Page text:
Ottawa spreads Pumpkin Parade celebrations

The Toronto born tradition of Pumpkin Parades have taken on a life of their own as whispers about the phenomenon have spread across the country. We spoke with Anita Grace, who brought the parades to Ottawa to get the scoop on what it’s been like bringing the Halloween after-party to her city.

 Getting started

“I wasn’t that plugged into local parks until I had kids,” Grace says. “It was because of my kids that I started hanging out in parks, getting to know families in the area and then gradually getting involved with organizing little community park events.”

When a friend shared a story about the large and successful Pumpkin Parade in Toronto’s Sorauren Park, Grace was suddenly inspired to bring the annual event to her own Ottawa park.

She held her first pumpkin parade that same year, and now, nearly five years later, the Pumpkin Parade has become a much-anticipated annual event within her neighbourhood. She has learned important lessons from year to year and put that knowledge to good use to ensure that yearly, each parade has been bigger and better than the last.

“It started out small,” Grace tells us. That first year, the parade was held at Iona Park and there were about 25 pumpkins on display.  In the parade’s second year, Grace thought she would take her chances in a busier area and moved the event to Byron Park. Byron Park is located along an old tramline that was converted into a pathway with greenspace around it. “It’s a totally accessible space with a multi-use path that a lot of people use,” Grace tells us, “hosting the parade there was really good for publicity. That second year we got close to a hundred pumpkins and people who hadn’t even heard about the event just kind of stumbled on the display as they were taking their dogs out or casually walking.”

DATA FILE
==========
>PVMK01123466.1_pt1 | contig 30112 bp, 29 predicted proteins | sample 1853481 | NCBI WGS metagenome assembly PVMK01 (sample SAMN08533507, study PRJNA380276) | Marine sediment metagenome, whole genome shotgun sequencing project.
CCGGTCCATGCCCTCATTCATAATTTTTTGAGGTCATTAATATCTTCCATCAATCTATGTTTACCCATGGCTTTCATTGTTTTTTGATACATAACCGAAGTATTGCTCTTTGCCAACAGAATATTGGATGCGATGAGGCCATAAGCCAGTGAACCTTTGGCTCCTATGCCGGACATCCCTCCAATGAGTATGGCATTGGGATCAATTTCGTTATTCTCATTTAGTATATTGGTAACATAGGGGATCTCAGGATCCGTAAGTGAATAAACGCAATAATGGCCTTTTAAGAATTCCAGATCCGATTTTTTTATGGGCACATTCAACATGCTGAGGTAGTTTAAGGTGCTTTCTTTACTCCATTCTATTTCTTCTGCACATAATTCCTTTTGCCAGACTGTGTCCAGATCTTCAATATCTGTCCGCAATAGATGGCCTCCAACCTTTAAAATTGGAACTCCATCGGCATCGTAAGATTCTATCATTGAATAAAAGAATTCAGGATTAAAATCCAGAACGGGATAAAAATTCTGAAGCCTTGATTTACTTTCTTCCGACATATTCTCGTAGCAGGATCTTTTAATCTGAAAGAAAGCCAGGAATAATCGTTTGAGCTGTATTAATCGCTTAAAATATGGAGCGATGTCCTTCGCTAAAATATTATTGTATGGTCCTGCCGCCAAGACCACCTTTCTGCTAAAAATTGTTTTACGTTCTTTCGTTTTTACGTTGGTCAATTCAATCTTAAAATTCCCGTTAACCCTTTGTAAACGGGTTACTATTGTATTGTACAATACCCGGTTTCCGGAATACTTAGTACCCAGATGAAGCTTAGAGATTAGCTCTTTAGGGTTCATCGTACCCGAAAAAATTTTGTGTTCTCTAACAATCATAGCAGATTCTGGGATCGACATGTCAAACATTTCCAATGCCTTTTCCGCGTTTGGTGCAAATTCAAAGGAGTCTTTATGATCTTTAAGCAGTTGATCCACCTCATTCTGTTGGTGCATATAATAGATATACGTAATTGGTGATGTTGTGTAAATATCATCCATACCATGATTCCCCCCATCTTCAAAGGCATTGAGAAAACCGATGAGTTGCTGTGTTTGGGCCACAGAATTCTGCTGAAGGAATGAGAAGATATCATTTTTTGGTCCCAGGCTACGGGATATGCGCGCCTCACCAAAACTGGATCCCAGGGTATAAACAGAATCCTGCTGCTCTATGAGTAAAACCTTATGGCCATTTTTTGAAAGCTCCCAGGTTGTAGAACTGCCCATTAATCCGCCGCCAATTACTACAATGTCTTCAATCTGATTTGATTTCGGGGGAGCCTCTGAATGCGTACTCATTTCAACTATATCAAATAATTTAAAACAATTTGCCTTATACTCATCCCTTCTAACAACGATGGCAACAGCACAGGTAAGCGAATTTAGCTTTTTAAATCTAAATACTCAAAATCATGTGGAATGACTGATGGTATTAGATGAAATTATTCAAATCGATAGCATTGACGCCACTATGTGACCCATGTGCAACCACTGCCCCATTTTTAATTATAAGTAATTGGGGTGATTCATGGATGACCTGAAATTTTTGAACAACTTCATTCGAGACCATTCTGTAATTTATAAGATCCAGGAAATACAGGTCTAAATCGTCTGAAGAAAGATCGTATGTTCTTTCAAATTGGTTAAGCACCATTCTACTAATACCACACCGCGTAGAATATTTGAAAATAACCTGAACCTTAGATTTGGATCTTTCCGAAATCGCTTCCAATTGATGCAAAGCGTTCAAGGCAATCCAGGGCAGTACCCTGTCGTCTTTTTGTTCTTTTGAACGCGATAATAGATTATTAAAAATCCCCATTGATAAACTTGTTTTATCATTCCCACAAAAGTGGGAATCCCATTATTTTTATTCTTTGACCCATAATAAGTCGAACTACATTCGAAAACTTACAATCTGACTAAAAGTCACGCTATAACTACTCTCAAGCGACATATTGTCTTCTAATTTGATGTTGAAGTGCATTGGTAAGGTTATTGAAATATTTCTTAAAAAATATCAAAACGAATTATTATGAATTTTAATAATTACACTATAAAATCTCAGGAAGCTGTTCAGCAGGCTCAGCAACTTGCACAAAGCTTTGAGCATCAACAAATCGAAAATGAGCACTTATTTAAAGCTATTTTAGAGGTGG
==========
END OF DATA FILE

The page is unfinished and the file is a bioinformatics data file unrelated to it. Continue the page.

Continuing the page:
What a pleasant surprise!

Value to the Community

 Grace says that she started running with this project more or less on her own, but that she has been overwhelmed by the positive response from the community. “I maybe have been the impetus behind these events, but the community has really taken ownership. If it was just me, there would only be my family’s four pumpkins out there, last year there were about 300,” Grace says. People show up to the parade one year and then come back the next year with more family, friends and neighbours.

The Pumpkin Parade has played an useful political role in recent years as developers have proposed projects in the area that threaten the greenspace at Byron Park. “The community has come out to be pretty vocal about wanting to hang on to this space as it is,” Grace says, “by hosting events like this at Byron Park along the pathway, we are drawing attention to this as a highly valued and utilized community space.”


Learn as you go

 Grace admits that, early on, there were issues with the pumpkin mess that followed the parade. “There’s a hill not too far from one section of the path, kids were rolling pumpkins down the hill and smashing them,” she says. She didn’t let this get her down though. “It’s not malicious, it’s just kids having fun. Sometimes there’s just something about a pumpkin that make it irresistibly kickable,” she tells us light heartedly. To  address this issue, Grace simply reached out to the community via social media asking people who were going to be in the area to keep an eye on things. A very Jane Jacobs approach indeed.

Grace says that social media and local media have been tremendously useful tools in spreading the word and gaining support for the parade. She has made event pages on Facebook and uses Twitter to connect with local community organizations and associations who have re-tweeted her posts to spread the word. Stories have run about the Byron Park Pumpkin Parades in the local Kitchissippi times and also on CBC Radio which spread awareness of the event to new and different audiences.

She has had a lot of success in putting information up on local schools’ announcement boards and leveraging different school and parent networks.

Grace says that she got in touch with her local councilor quite early on. “Having his support has been really helpful,” she says. “I also think it’s really important to foster a good relationship with the city. They have been really great about sorting out permits and helping with the clean-up,” she says.